Ambassadors of hope
One of the things that struck me about the aftermath of 9/11 was how quickly Americans came together. Black and white, young and old, religious and atheist — even conservatives and liberals — all worked together. We left politics aside to mourn and rebuild.
There’s something about a crisis that brings people together. The outpouring of support for victims of the Jan. 12 earthquake in Haiti is the most recent example. People from around the world are still working together to save as many lives as possible in one of the deadliest earthquakes in human history. At press time, the official estimate of dead was 200,000. Two million were homeless. The quake affected more than 3 million people.
The Holy Father asked Baltimore-based Catholic Relief Services to spearhead the Catholic Church’s response to the quake. CRS has pledged $25 million in aid, and it could go higher. On Jan. 19, the agency had collected $13.1 million for relief efforts, including a second collection requested by the U.S. bishops.
For many of us, Haiti opened our eyes and hearts to the poverty in our own hemisphere. Haiti’s capital city, so devastated by the quake, is only 710 miles from Miami. The tragedy has allowed us all to become “ambassadors of hope,” like the Legatus members who are working to build the Church in Africa.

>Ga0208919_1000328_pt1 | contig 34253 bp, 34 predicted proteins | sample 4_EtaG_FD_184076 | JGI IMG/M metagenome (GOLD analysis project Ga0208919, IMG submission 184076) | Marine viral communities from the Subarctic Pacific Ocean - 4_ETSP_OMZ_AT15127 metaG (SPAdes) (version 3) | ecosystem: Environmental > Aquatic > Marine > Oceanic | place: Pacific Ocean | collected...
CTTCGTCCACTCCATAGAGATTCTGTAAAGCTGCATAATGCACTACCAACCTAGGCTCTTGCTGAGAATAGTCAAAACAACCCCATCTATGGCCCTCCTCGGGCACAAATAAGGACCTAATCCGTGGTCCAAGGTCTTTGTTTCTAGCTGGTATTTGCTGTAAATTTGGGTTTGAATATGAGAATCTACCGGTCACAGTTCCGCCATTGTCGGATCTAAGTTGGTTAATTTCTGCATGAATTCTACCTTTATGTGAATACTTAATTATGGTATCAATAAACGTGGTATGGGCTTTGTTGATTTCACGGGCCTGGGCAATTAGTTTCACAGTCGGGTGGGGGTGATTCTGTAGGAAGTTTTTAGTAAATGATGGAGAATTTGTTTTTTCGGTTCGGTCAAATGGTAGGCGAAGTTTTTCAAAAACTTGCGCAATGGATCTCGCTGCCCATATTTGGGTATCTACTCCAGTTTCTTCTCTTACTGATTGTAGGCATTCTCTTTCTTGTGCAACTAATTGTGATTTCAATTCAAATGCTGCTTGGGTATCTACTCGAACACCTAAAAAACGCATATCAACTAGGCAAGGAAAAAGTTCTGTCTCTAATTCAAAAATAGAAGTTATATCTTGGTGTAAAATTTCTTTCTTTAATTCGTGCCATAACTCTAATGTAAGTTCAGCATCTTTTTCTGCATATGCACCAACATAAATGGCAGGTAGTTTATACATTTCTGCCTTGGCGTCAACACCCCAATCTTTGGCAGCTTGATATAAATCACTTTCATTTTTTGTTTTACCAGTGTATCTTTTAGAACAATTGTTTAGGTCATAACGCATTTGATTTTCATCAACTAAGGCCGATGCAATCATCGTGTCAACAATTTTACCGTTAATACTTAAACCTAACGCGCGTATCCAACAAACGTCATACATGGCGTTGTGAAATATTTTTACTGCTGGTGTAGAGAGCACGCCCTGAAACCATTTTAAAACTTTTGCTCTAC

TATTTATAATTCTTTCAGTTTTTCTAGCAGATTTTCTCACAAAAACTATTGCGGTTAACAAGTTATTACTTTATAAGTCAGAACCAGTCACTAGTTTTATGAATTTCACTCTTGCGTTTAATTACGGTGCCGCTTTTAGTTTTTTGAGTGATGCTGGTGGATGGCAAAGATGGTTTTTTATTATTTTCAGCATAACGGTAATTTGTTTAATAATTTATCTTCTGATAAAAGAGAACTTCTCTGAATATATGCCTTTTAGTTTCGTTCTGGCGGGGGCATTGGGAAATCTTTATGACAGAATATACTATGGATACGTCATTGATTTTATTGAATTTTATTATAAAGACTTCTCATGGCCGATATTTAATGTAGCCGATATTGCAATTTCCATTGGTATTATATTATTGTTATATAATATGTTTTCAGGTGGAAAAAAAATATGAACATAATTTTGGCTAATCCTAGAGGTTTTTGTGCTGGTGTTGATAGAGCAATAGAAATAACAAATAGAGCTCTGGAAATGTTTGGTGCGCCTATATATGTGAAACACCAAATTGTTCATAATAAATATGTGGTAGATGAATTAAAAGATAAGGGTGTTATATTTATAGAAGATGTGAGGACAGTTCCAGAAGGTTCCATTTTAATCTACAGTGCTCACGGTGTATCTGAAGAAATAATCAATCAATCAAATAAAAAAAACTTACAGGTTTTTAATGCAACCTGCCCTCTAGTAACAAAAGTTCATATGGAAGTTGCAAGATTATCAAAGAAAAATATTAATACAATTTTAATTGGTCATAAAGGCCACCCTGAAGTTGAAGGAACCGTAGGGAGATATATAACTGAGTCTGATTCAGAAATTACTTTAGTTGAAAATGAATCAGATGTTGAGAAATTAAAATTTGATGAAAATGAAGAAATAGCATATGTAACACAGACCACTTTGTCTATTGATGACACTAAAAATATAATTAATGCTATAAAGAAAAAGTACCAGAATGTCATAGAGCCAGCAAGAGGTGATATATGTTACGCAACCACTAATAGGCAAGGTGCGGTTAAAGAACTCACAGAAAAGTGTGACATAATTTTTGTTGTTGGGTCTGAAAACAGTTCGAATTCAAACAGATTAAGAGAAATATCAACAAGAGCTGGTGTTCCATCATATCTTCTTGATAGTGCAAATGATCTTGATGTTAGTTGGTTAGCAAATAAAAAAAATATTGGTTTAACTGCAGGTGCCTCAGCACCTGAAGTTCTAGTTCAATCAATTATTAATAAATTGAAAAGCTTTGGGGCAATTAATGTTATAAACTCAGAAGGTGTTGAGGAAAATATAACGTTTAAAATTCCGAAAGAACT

Like Haiti, many African nations suffer from lack of education and opportunity. Although some of the poverty stems from corrupt governments, there are tremendous opportunities to make a difference at the grass roots level.
Pope Benedict XVI believes the Church is making great progress in building stability and peace on the continent. He presided over a special synod for African bishops last October. The three-week assembly of bishops pondered the theme “The Church in Africa at the Service of Reconciliation, Justice and Peace.”
“The synod has forcefully reemphasized — and has manifested — that the Church is the Family of God, in which there cannot be ethnic, linguistic or cultural divisions,” the Pope said at the synod’s closing. “I encourage you with the words of the Lord Jesus: Be salt and light in the beloved African land!”
Legatus members like Chuck Ormsby Jr., Christopher Hoar, and Art Wigchers are doing just that. They’ve committed their time, talent and financial blessings to partnering with African communities. The impact of their efforts will last for generations.
Ormby’s organization is digging wells, and building a school and church. Hoar’s group is aiding orphans and providing educational opportunities. Their work is providing hope where there was little. And it’s giving rise to a new generation of Catholics who will, God willing, spread the Gospel to the entire world.
Patrick Novecosky is Legatus Magazine’s editor.